One of the Minneapolis’ most beloved festivals is upon us this weekend, ready to welcome the spring and rejuvenate the spirits of the city. For over 40 years, the MayDay Parade and Festival, put on by In the Heart of the Beast Puppet and Mask Theatre, has used art and beauty in a joyful day of puppetry, ritual, and community.
When executive director Corrie Zoll took over the organization last September, he was, understandably, a little afraid of the fest, which each year draws over 50,000 people to Powderhorn Park each year.
“I was worried I was going to do something that was going to break MayDay, or do something that would make it not happen,” he admits. “But that was foolish, of course. I realized that MayDay has a life of its own, and there’s nothing that I could do that would stop MayDay from happening any more than you could stop spring from happening.”
For Zoll, the past seven months have been a continual experience of thinking, “How could that possibly happen in the amount of time that we have left?” Then realizing, after asking several people, that the dilemma has already been taken care of. “The sheer number of people that mobilize and know exactly what needs to be done and just start doing it is pretty remarkable. I’ve never seen anything like it,” he says.
In addition to the 12 permanent staff at In the Heart of the Beast, there are about 20 staff artists who help organize the build, another couple hundred volunteers who help build elements of the parade, plus people who organize food vendors and waste management. On MayDay itself, about 1,500 people are involved, including people who march in the parade, collect donations, or work on various tasks to make things run smoothly.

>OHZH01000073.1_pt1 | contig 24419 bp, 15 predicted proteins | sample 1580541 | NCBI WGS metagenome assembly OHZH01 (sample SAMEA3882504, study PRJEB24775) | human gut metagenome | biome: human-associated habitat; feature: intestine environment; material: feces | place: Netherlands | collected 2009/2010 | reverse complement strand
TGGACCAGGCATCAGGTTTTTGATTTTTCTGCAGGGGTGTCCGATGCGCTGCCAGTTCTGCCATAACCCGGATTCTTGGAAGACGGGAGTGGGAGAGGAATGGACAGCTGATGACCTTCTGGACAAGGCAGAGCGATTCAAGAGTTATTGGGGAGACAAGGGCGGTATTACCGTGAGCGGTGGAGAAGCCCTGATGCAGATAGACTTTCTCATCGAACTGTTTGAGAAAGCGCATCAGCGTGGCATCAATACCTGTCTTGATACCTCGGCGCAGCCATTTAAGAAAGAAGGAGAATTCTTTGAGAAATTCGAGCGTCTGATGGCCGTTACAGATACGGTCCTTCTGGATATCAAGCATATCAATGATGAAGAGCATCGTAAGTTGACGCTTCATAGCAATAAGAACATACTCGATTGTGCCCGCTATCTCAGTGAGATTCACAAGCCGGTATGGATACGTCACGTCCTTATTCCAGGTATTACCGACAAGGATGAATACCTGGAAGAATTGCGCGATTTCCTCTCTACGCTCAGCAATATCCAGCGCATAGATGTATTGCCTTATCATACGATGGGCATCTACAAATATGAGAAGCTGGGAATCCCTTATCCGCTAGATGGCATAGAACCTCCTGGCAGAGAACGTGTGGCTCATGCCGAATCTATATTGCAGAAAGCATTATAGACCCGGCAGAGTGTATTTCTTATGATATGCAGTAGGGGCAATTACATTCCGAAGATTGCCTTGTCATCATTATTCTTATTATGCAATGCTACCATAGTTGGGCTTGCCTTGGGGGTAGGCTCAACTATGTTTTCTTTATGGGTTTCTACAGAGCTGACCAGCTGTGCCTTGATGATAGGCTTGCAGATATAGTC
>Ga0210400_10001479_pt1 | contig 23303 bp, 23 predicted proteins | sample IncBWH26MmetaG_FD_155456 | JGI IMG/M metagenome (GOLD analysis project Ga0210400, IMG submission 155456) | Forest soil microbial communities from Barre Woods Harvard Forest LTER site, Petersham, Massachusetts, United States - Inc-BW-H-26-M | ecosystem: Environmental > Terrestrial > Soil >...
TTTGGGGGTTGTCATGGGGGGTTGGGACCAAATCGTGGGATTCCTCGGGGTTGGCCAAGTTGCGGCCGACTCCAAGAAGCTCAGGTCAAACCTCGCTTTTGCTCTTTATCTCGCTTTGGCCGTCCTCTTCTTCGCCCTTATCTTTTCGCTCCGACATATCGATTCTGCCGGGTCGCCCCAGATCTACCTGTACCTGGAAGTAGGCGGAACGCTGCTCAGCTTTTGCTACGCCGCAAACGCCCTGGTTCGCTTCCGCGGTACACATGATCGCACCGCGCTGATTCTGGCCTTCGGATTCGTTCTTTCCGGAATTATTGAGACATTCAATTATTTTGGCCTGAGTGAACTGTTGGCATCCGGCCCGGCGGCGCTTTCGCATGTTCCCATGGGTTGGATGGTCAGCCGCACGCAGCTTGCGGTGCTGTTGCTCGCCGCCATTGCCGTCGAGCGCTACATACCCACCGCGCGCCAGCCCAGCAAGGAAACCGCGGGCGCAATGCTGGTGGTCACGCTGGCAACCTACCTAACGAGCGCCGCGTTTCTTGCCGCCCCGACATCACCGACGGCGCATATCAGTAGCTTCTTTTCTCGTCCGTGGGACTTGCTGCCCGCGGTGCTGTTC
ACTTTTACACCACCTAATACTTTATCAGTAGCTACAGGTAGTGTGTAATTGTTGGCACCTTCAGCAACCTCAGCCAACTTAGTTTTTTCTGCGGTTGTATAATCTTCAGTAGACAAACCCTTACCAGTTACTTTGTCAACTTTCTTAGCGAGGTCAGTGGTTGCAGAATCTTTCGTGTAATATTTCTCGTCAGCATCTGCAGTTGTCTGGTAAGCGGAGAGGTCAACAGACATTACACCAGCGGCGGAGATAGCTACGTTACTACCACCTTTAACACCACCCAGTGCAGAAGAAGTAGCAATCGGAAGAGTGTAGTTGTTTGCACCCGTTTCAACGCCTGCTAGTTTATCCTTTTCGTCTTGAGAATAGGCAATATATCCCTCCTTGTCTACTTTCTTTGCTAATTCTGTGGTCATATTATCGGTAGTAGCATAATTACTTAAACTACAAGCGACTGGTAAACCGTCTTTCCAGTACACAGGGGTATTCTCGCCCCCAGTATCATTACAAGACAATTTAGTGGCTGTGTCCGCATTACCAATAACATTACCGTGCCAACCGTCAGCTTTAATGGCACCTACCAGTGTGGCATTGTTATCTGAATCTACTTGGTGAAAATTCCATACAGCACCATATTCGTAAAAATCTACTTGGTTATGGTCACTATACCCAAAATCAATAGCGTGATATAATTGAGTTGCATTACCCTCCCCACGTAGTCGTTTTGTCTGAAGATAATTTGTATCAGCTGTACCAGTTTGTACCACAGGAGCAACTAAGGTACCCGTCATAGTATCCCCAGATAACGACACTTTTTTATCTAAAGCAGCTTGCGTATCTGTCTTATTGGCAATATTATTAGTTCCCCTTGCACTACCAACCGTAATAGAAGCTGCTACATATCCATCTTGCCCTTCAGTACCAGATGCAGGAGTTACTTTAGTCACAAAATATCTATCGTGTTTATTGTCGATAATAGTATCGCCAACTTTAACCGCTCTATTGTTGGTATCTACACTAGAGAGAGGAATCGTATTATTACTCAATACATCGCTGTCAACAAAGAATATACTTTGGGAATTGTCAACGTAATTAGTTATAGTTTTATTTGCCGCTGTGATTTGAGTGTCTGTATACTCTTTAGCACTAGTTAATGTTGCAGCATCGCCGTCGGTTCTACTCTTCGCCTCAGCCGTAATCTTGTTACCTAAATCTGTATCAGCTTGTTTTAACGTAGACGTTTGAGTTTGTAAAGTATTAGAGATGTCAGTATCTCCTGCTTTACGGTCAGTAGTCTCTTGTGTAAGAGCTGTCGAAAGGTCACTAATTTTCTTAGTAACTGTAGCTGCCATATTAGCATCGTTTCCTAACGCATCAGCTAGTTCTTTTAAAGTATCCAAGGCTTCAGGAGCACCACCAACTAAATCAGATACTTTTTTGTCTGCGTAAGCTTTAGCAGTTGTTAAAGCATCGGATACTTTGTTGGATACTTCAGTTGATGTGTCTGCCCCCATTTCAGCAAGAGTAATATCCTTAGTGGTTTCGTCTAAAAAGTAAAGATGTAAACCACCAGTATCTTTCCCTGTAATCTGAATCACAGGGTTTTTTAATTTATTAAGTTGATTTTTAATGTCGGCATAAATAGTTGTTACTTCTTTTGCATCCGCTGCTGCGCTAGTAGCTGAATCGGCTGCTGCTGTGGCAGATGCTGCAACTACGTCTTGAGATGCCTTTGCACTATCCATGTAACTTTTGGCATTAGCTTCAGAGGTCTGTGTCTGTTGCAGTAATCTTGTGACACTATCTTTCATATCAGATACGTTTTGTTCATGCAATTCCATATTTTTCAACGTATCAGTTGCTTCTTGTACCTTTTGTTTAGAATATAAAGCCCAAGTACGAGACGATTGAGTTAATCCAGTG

As someone who has lived in the neighborhood for 20 years and has attended the festival pretty much every year, Zoll says he never realized the magnitude of organization that went into making the festival work. “As an attendee, you don’t see the structure behind it,” Zoll says. “It seems to appear out of nowhere.”
Each February, HOBT holds a community meeting, where anybody can come and talk about whatever is on their mind and whatever they feel needs to be expressed through art. Everyone is listened to, as a bowl of oranges gets passed around. At the end, a pile of notes serve as the seeds for what will become the themes addressed in the parade that year. “It genuinely starts from scratch at this meeting,” Zoll says. “You don’t see the same floats twice in this parade. You might see some puppets come around again, but it’s a new thing every time.”
The overarching theme this year is "radical returnings," which will include explorations of the idea of reparations.
Artist Junauda Petrus is working on a parade section, called “wild seed,” that focuses on black reparations and ancestor connections. “We are looking at the aesthetic of Afro steampunk as an inspiration for how our creativity is going,” Petrus says. Drawing on a vibe of Afro futurism, Petrus and her crew are exploring technology as a tool for transcendence. “So instead of technologies that are about making money or disconnecting, its more about this cosmic watch, that you’re able to connect with the needs of your soul.”
She’s also incorporating a tribute to Prince. “He was in submission to his femininity in a way that totally empowered love relationships, empowered black folks, empowered all kinds of people to be okay with being sensual and submissive to love,” Petrus says. “He was such a lover and such a visionary, and he’s from here, he’s from these streets.”
In addition to Prince, Petrus hopes to honor Kirk Washington, a local artist who recently died tragically in an accident on Highway 94. “The loss of these two men is so staggering to this city,” she says.
IF YOU GO:
The parade kicks off at noon this Sunday at the corner of 25th Street East and Bloomington Avenue South in Minneapolis. The parade travels south on Bloomington to 34th Street, and into Powderhorn Park, where the Tree of Life Ceremony will take place.
The festival starts up afterward, and runs until sundown.